Saturday, June 20, 2009

Denisova-Kornienko Duo

I met Elena and Alexei when they performed in the 2001 Austrian production of A Little Girl Dreams of Taking the Veil, Alexei on the podium and Elena covering the viola, my favorite bit of which is the brief and registrally displaced but oh so beautiful solo here:

I had promised them a piece in their roles as the members of a violin-piano duo, and this for many years, giving them only one small number that was a simply bit of program music, an old man dies, a vision of my own death as an old man, gasping for breath but all the while still dreaming of a breast, the iconic breast of a woman. However, I finally forced myself to sit down and write something, not asking them if they still cared or wanted the heavy responsibility of another piece dedicated to them, this one not quite so simple. This spicy opus, The Secret of Success, a reference to a blog entry here by the same name, is subtitled a chaconne, because it is, at least a bit, and in the modern meaning as a set of variations on a repeating harmonic progression, in this case a series of chords rooted on Bb, a combinatorial set that treads between major and minor, similar to those I have used before: once in The Bed You Sleep In and once in the Cotter episode in Queer. The piano plays incessantly, often verbosely, and typically the harmonic changes happen right on the measure line, one per measure, violin and piano almost always changing together, something that Kyle Gann would probably find crazy making. From a recent post of his that was on my mind while I was scribbling:
When I see a kid composing in units of measure, measure, measure, with a new impetus, new phrase, new harmony on every downbeat, I start in with my wheedling tone (every experienced composition student will recognize the sound): "How about a triple upbeat to start that melody off a little more gracefully?" "How about we vary the harmonic rhythm here?" "You think the audience can't hear where your bar-lines are if you don't accent every one?"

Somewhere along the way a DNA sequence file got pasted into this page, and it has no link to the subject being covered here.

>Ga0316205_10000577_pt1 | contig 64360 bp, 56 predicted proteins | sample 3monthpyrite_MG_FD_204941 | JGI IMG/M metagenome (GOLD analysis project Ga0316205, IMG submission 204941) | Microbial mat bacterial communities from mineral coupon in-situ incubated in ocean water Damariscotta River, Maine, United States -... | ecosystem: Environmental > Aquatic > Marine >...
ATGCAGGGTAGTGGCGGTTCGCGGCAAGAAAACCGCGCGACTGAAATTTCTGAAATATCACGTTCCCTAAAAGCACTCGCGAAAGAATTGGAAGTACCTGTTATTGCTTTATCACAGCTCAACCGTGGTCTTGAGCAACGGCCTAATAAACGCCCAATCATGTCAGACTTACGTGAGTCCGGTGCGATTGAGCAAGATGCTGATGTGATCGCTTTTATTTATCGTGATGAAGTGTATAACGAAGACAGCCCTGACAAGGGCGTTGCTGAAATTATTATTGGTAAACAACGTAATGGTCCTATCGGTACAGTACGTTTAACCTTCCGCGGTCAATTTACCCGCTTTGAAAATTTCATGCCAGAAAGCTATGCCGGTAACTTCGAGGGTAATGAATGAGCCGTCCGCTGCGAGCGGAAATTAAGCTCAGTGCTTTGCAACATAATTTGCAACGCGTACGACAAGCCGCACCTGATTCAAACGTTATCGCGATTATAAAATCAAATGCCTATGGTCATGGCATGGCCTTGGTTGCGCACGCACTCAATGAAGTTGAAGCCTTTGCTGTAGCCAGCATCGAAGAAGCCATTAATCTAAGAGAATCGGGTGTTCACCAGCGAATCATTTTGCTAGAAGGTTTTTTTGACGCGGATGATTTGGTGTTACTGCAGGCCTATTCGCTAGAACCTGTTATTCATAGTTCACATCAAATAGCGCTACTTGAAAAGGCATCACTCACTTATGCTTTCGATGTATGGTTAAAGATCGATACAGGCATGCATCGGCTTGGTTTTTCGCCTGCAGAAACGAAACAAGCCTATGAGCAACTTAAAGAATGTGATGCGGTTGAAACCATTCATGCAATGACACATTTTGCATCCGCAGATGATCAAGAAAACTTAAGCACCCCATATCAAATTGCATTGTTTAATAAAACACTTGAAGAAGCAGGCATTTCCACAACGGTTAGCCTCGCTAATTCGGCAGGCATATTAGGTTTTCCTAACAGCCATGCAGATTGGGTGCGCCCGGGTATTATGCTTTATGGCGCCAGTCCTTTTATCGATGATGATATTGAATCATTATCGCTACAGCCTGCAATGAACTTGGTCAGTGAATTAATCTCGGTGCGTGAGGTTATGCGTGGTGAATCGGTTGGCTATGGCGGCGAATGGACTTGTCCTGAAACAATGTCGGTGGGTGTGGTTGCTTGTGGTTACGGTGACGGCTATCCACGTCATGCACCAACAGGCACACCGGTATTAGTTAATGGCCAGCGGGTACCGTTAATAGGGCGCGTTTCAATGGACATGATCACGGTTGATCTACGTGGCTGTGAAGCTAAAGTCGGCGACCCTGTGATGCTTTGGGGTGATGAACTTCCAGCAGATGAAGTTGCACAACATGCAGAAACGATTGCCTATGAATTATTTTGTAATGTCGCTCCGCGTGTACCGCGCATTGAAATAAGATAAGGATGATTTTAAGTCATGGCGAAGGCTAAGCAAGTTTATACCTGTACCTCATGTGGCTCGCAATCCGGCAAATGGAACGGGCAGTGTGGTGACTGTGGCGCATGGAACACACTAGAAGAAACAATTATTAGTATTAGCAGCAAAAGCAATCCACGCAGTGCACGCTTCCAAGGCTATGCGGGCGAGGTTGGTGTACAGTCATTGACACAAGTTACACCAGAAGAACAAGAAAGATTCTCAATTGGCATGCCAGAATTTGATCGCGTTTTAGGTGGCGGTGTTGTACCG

Luckily we live in an artistic world where there is no wrong or right, where we each do what we like, even though it might drive our colleagues to distraction. The whole score is on my website, but here's a bit of it:

Serb Cutter

My beloved foreign correspondent sent me a note this morning reminding me of some of the more brutal of the brutalities of the last Great European war. He found it as he was researching a new novel which has something to do with the concentration camps in the Balkans, but it also reminded me of a story. Around the time when the event more recent troubles began in the region, my friend Mark Dippé was visiting some Serb friends in Sarajevo. At the moment they heard that their Serb brothers and sisters had launched a campaign of slaughter against their Croat brothers and sisters, he said that they, seemingly modern and reasonable people up to that point, literally jumped up with joy at the opportunity to grab their weapons and get to killing. It is of course hard for us, civilized with our mountains of McDonald's and hundreds of channels of TV, to understand such depth of hatred, but my correspondent's link did explain just a bit of it. It's just a small thing, the above device, a Srbosjek, or "Serb cutter," but it represents so much, and was invented by the Ustaše - Croatian Revolutionary Movement - as a way to efficiently slit the throats of captured Serbs, of which there were very very many, while engendering in the murderer as little fatigue as possible.